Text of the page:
Prepping the lab for the proposal bomb

Jan 05 2011 Published by under [Education&Careers]

A couple of people, including Jen and Leigh, brought up an important point about grant proposal time from a trainee perspective on the post from the other day. Essentially the message was "It's all well and good to depend on data from your trainees as long as those data are not demanded on an impossible time frame".

Agreed. There's nothing worse for morale than feeling like the boss is over demanding or "doesn't get what it takes" anymore. I say that with the caveat that there may be occasions during the life of a lab where everyone has to focus on certain things and burn a little extra midnight oil to get shit done before a deadline. It's part of the funding game and it should not be a regular thing. But, that doesn't mean that a PI should storm into the lab demanding that a ten day experiment produce data in three days because of a deadline.

So what can one do to prep the lab for an upcoming deadline?

Well, I can tell you what I have had some luck with and let others weigh in on their experience. The lab submitted several proposals in June and July and the summer was a bit crazy with travel and such. When September rolled around, I used a lab meeting to talk about each project in the lab and what needed to get done during the semester to make the next round of proposals competitive, should they not be funded. I gave each person in the lab a list of things that they should focus on and we talked about papers that we could / should start writing.

At the end of November I revisited these things and talked with each person about how I was structure the proposal their work was related to and what they could provide. That gave most people a head's up on what was coming and the data I needed. Based on that, there has been very little data that we have been trying to squeak out at the last minute. Sure, there is some, but the amount is relatively low. I also found that this approach helped me to focus the direction of the proposals (because any resubmit needs something a little fresh to spruce it up, no matter how high it was rated in the previous round) and think hard about what papers we can start to get out.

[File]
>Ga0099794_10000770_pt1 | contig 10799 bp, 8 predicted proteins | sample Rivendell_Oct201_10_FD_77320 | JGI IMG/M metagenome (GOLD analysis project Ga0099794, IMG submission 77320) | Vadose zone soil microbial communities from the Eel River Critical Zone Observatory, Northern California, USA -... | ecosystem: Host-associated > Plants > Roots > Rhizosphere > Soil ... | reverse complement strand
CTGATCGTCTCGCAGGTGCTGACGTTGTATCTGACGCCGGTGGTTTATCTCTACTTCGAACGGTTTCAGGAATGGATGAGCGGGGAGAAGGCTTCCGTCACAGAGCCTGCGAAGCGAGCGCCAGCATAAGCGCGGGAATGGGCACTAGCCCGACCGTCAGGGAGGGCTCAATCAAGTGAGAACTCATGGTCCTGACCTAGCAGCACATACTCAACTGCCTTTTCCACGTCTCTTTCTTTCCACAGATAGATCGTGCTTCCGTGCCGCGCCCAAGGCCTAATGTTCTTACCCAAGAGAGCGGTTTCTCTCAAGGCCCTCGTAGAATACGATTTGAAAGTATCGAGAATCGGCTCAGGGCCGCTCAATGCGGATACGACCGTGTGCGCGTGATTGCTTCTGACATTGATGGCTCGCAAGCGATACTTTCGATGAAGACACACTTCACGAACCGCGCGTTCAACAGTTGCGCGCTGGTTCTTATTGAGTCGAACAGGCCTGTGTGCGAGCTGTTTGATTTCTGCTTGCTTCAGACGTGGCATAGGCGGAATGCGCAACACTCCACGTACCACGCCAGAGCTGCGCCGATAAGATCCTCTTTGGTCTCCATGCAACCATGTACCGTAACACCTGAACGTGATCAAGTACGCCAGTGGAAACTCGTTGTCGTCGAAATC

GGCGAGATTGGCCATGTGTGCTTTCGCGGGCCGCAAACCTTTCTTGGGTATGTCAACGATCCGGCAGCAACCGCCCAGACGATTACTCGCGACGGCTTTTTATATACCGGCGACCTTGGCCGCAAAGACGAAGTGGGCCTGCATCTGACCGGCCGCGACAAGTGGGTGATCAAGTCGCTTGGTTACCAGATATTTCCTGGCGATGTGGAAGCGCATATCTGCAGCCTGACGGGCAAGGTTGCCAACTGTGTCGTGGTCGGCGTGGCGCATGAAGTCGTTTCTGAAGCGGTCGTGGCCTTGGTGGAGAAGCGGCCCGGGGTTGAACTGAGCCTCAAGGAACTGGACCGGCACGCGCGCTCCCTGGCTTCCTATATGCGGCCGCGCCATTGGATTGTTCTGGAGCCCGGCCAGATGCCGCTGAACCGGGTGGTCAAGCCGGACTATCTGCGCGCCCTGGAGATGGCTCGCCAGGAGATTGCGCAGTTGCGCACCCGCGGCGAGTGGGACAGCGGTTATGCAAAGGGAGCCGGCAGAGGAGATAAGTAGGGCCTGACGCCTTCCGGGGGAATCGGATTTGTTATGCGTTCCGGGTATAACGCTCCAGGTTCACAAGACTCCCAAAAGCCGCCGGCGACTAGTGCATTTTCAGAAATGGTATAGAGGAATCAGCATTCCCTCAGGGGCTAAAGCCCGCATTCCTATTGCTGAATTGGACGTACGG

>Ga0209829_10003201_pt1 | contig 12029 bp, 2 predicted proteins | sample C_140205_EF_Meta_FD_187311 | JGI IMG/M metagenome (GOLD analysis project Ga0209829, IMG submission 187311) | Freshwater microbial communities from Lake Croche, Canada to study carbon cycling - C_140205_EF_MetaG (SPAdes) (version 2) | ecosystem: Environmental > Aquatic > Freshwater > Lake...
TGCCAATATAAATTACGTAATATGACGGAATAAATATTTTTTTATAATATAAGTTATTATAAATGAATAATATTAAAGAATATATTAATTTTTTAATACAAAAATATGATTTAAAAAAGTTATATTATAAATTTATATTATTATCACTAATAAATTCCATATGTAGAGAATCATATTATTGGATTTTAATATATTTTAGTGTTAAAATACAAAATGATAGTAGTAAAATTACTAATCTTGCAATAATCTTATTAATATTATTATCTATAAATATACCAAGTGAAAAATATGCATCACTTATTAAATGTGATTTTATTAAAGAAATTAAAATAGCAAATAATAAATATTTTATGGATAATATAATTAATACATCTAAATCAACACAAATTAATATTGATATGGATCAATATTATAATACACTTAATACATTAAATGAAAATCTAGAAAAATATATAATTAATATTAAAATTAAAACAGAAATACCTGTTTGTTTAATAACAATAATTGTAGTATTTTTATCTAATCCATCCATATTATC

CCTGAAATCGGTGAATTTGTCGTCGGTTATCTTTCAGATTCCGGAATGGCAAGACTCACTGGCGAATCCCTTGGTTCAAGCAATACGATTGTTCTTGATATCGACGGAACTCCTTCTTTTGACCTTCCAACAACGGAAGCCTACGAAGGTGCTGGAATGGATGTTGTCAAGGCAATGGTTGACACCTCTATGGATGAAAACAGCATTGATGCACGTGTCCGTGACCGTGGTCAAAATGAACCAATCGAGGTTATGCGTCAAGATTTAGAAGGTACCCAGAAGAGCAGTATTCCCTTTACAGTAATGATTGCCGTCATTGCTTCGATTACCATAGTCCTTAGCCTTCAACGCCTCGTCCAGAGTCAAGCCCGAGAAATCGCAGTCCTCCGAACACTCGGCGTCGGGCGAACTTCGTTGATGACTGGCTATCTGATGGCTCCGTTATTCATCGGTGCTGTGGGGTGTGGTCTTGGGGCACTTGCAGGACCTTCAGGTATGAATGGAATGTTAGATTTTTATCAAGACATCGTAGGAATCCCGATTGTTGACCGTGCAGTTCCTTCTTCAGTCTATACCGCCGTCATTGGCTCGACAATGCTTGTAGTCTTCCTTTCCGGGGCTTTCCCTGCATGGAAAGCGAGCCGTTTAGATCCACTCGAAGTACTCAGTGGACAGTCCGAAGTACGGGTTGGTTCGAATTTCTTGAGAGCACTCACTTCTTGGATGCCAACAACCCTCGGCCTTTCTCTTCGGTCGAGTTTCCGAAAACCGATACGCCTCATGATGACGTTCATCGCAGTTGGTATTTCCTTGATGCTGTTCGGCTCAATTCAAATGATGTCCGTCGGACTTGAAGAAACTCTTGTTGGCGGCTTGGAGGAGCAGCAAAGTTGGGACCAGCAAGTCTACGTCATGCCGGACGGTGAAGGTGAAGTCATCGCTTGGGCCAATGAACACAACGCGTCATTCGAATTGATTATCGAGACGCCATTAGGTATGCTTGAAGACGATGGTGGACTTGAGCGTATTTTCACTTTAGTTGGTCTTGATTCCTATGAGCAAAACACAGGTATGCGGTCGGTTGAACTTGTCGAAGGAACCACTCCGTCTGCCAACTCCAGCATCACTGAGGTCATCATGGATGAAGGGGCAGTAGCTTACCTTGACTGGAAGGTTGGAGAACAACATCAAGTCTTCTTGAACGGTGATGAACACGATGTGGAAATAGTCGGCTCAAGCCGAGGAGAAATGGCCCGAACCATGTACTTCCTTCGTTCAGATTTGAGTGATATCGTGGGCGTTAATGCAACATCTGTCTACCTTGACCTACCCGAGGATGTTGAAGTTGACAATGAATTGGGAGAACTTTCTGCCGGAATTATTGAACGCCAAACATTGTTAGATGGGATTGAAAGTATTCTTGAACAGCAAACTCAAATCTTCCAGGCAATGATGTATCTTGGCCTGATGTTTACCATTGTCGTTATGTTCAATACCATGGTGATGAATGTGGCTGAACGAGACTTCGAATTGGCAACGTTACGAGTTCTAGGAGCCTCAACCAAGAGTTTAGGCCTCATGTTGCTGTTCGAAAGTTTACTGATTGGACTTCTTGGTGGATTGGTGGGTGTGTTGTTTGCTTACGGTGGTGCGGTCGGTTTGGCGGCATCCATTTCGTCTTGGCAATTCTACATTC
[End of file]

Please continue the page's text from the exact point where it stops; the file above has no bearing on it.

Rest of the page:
All in all, it was successful this year so far. Part of that is related to the maturity of the lab (much more settled and established than even this time last year) and the fact that we have been producing a lot of data so that we have plenty to analyze and not a lot to produce for these proposals. Nevertheless, I think the people in the lab liked knowing what my more long-term thoughts were for each project and what they could contribute to the whole while advancing their own agendas.

6 responses so far

  • Stacey says:

    Fantastic approach - in any work setting. As a grad student, I was always searching for the big picture outside the minutae of my immediate experiment. Helping trainees to see and appreciate that long-term view...and then celebrating as a group when you DO get funding...is essential for keeping up morale when the days get long.

  • ecogeofemme says:

    This seems like a great policy. Not only do your people get a heads up so they can structure their time, but they get trained in how to build longer-term goals, how projects fit together to build a research program, etc. Plus it helps them see how their work contributes to the larger goals of the group's program. Nice!

  • You have the right approach!

    Grant writing works best as a team effort and involvement is an important part of the training for anyone aspiring to become team leaders themselves. In many instances a senior PI will never have performed the protocols their lab is expertise in. As such they rely on the technical experts to tell them whether or not a proposed experiment is realistic or not.

    Senior PIs can be a hindrance at the bench, but someone who was a postdoc a only a few years back can be a real help when it comes to generating data fast. What a newer PI lacks in writing experience he can make up for by offering a helping hand in the lab when the pressure is on. It also fosters respect.

  • Lin says:

    Sounds like the lab I would like to work! Goals, lists, expectancies out in the open.... What a bliss

  • Namnezia says:

    I've found that using papers as an overall goal is far more motivating for my lab peeps rather than "getting data for the grant". Ultimately, yes you need the grant to run the lab, but as far as the people in the lab, this will help their CV or long-termgoal, whereas publications will.

    Plus I also noted that having a handful of publications out, helped make my proposals way more competitive.

  • @Namnezia
    Good to hear it--that is my strategy too!

    I do try to keep my group informed about upcoming deadlines for proposals and conferences so as not to pull a sudden "I need a week's worth of work in a day" on them. I don't know how successful I am with that, but I also want to try to teach my students about the thinking required (short term and long term) in a research project.

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